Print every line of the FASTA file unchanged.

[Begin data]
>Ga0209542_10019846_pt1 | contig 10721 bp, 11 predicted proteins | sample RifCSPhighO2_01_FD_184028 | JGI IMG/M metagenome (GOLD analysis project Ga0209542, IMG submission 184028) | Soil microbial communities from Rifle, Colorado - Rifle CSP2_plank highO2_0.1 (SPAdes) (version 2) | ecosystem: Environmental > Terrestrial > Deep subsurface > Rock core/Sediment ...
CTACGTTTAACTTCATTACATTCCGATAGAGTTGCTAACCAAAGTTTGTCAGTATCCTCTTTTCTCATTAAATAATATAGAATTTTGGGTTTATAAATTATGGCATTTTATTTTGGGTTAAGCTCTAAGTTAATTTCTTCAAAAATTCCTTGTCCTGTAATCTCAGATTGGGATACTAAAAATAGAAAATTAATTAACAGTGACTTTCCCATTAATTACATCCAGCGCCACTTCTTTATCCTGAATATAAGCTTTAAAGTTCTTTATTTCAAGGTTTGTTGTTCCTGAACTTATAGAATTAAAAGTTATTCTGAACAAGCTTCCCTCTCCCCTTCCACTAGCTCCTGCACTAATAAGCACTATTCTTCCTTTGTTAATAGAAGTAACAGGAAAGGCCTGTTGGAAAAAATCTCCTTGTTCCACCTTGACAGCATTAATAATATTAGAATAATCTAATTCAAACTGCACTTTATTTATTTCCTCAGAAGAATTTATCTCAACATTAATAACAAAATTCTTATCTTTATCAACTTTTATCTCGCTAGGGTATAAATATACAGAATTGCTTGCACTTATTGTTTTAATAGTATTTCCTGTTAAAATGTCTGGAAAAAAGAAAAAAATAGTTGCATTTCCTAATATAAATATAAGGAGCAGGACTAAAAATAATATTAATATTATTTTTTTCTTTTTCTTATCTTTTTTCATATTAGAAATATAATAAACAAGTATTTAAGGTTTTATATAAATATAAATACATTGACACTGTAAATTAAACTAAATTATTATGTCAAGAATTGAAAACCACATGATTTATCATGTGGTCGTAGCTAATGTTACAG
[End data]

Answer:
>Ga0209542_10019846_pt1 | contig 10721 bp, 11 predicted proteins | sample RifCSPhighO2_01_FD_184028 | JGI IMG/M metagenome (GOLD analysis project Ga0209542, IMG submission 184028) | Soil microbial communities from Rifle, Colorado - Rifle CSP2_plank highO2_0.1 (SPAdes) (version 2) | ecosystem: Environmental > Terrestrial > Deep subsurface > Rock core/Sediment ...
CTACGTTTAACTTCATTACATTCCGATAGAGTTGCTAACCAAAGTTTGTCAGTATCCTCTTTTCTCATTAAATAATATAGAATTTTGGGTTTATAAATTATGGCATTTTATTTTGGGTTAAGCTCTAAGTTAATTTCTTCAAAAATTCCTTGTCCTGTAATCTCAGATTGGGATACTAAAAATAGAAAATTAATTAACAGTGACTTTCCCATTAATTACATCCAGCGCCACTTCTTTATCCTGAATATAAGCTTTAAAGTTCTTTATTTCAAGGTTTGTTGTTCCTGAACTTATAGAATTAAAAGTTATTCTGAACAAGCTTCCCTCTCCCCTTCCACTAGCTCCTGCACTAATAAGCACTATTCTTCCTTTGTTAATAGAAGTAACAGGAAAGGCCTGTTGGAAAAAATCTCCTTGTTCCACCTTGACAGCATTAATAATATTAGAATAATCTAATTCAAACTGCACTTTATTTATTTCCTCAGAAGAATTTATCTCAACATTAATAACAAAATTCTTATCTTTATCAACTTTTATCTCGCTAGGGTATAAATATACAGAATTGCTTGCACTTATTGTTTTAATAGTATTTCCTGTTAAAATGTCTGGAAAAAAGAAAAAAATAGTTGCATTTCCTAATATAAATATAAGGAGCAGGACTAAAAATAATATTAATATTATTTTTTTCTTTTTCTTATCTTTTTTCATATTAGAAATATAATAAACAAGTATTTAAGGTTTTATATAAATATAAATACATTGACACTGTAAATTAAACTAAATTATTATGTCAAGAATTGAAAACCACATGATTTATCATGTGGTCGTAGCTAATGTTACAG